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The Evolution of Family Farms in Poland: Present Time and the Weight of the Past

Typ publikacji: artykuły w czasopiśmie
Opis bibliograficzny: Halamska Maria (2016) The Evolution of Family Farms in Poland: Present Time and the Weight of the Past. Eastern European Countryside, No. 22, Toruń:Nicolaus Copernicus University, Department of Sociology, 27-51.
DOI: 10.1515/eec-2016-0002
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The author provides an analysis of family farming in Poland during the period 1990-2012, with special attention towards the  close links of  ownership and the  operation of  the farm by family members. The  weight of  various factors is  given close attention, including the  historical context of  the farm, current conditions, and future intentions for the farm.

The historical context acknowledges and stresses the importance of the late abolition of  serfdom made by the  partitioning powers, various agricultural reforms during the period 1919-1944, and the period 1948-1989 (when family farming was incorporated into a  deficient centrally planned economy). This latter period saw family farms developing specific mechanisms of functioning, which can be seen two decades later. Analysis of the period 1990-2012 is based on data of the Central Statistical Office, the present study, and other published materials. The  data series includes individual farms of  more than 1 ha, based on family labour.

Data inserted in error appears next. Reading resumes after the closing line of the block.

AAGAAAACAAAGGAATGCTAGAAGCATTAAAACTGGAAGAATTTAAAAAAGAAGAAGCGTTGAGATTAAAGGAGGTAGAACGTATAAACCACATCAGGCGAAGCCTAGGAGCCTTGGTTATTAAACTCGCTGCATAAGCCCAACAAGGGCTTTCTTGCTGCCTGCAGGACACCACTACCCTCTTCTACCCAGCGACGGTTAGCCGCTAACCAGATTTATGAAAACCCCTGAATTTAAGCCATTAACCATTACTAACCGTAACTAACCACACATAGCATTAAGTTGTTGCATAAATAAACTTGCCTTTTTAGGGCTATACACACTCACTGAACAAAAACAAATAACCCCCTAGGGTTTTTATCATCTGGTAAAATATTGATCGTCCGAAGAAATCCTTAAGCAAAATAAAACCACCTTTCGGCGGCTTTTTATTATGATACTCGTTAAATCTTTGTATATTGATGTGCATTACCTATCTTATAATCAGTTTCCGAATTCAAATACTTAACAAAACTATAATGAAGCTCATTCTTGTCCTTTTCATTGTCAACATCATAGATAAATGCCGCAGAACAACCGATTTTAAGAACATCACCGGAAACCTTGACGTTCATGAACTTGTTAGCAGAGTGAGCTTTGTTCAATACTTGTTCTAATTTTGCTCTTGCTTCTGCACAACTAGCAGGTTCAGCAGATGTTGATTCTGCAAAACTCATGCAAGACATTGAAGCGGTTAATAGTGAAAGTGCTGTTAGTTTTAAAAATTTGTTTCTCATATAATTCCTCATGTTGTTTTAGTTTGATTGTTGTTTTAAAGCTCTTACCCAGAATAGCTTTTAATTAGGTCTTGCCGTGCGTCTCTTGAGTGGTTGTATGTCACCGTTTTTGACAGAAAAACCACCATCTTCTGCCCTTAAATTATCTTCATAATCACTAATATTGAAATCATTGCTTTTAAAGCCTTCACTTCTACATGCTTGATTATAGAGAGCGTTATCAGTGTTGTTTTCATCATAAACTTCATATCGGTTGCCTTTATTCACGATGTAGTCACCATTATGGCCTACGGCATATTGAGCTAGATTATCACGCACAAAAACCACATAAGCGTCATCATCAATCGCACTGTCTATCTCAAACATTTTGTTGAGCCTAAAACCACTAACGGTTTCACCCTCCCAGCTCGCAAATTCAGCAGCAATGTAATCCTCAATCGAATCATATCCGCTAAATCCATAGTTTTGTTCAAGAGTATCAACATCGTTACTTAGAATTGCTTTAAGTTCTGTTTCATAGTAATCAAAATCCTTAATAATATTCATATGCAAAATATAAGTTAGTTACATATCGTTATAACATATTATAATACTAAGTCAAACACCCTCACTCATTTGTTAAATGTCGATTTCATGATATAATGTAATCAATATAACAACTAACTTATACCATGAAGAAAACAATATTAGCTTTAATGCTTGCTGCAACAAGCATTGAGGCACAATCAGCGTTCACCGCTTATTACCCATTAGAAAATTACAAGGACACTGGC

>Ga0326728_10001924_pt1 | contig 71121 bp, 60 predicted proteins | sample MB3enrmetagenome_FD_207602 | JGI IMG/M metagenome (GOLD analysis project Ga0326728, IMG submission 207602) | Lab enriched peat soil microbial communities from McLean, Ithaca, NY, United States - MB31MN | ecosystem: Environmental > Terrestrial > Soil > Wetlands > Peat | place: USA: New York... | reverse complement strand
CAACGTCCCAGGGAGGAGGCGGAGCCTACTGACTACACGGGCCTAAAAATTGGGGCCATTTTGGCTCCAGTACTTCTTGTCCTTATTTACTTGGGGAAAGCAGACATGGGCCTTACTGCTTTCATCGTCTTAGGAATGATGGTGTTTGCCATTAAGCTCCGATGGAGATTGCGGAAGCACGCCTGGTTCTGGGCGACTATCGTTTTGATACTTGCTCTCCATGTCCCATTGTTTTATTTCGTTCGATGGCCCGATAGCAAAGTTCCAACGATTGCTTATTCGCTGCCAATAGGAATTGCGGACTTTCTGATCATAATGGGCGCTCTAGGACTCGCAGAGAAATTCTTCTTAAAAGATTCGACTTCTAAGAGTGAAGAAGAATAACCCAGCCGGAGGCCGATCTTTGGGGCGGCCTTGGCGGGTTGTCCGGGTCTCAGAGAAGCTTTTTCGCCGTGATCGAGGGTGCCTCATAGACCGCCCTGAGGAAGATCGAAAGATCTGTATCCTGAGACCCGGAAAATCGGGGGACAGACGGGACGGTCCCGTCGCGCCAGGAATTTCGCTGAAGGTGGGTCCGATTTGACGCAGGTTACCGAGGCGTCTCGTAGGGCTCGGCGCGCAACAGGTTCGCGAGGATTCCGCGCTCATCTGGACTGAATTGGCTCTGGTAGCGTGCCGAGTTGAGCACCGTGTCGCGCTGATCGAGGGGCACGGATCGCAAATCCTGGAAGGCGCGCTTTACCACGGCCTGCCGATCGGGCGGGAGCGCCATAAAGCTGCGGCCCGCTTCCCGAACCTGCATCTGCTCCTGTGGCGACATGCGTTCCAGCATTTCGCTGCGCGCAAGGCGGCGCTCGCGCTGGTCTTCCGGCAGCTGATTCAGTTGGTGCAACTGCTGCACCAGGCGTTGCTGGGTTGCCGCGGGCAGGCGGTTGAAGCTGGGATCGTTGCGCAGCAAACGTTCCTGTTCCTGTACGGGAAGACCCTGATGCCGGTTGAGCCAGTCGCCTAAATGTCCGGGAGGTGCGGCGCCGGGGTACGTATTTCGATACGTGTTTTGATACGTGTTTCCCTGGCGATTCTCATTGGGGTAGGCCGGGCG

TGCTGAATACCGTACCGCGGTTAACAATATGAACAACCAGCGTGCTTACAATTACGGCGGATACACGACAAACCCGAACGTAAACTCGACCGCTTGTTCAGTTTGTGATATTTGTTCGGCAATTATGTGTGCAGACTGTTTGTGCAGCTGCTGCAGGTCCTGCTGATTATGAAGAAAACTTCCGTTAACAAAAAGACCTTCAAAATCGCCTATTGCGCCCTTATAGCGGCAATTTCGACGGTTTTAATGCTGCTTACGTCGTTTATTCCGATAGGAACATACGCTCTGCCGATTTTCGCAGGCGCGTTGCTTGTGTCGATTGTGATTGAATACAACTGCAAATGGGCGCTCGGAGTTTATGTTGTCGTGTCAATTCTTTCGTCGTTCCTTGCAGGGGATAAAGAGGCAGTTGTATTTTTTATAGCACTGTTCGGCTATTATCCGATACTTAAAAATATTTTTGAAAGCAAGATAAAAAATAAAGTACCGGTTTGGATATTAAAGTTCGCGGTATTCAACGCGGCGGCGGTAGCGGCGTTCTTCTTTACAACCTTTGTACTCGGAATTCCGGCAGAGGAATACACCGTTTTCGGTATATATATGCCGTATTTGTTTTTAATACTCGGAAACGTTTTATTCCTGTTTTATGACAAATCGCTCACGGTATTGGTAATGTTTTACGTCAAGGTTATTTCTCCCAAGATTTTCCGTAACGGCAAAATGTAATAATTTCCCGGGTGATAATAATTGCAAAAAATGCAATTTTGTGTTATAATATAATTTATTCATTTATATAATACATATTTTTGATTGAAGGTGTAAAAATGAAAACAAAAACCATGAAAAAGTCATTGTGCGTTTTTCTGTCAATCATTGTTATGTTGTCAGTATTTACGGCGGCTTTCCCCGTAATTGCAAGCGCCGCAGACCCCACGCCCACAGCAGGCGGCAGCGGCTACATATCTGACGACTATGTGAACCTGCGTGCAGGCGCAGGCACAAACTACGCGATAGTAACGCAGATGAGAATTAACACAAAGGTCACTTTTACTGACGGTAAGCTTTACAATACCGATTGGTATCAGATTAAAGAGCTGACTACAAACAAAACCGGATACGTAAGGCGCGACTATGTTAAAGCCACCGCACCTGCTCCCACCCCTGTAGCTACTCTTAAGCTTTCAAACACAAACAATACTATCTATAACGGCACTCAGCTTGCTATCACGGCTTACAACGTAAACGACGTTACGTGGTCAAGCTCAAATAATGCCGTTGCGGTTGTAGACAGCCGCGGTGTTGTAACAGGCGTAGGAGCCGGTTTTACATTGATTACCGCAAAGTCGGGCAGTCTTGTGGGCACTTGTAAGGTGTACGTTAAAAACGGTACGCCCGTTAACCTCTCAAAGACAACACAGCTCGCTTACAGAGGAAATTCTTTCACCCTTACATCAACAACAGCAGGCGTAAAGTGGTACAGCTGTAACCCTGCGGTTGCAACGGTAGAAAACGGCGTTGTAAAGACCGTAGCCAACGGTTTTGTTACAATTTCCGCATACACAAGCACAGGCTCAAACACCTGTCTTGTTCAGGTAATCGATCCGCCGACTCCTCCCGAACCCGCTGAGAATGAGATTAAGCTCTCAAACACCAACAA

Separated are two sub-periods: the post-communist transformation period from the  early 1990s, and the  period 2002-2012. The  latter almost coincides with the accession to the EU. In the first period, the article outlines the process of creating duality in Polish agriculture. This describes a group of family farms where the  household strongly reacted to the  market and became larger and modernised (professional – 1/3 of the total) and small, extensive and producing mainly for own consumption (semi-subsistence – 2/3). In the  second period, the functioning and transformation of households taking place under the CAP are examined. Modernisation is  primarily seen on  the professional farm. Specific mechanisms can be seen that provide fairly stable functioning of semisubsistence farms, independent of  the market, with non-farm incomes and agricultural social security. These farms resisted collectivisation and stopped and hindered modernisation during the communist period, and this post-communist transformation now requires a doubly controlled modernisation process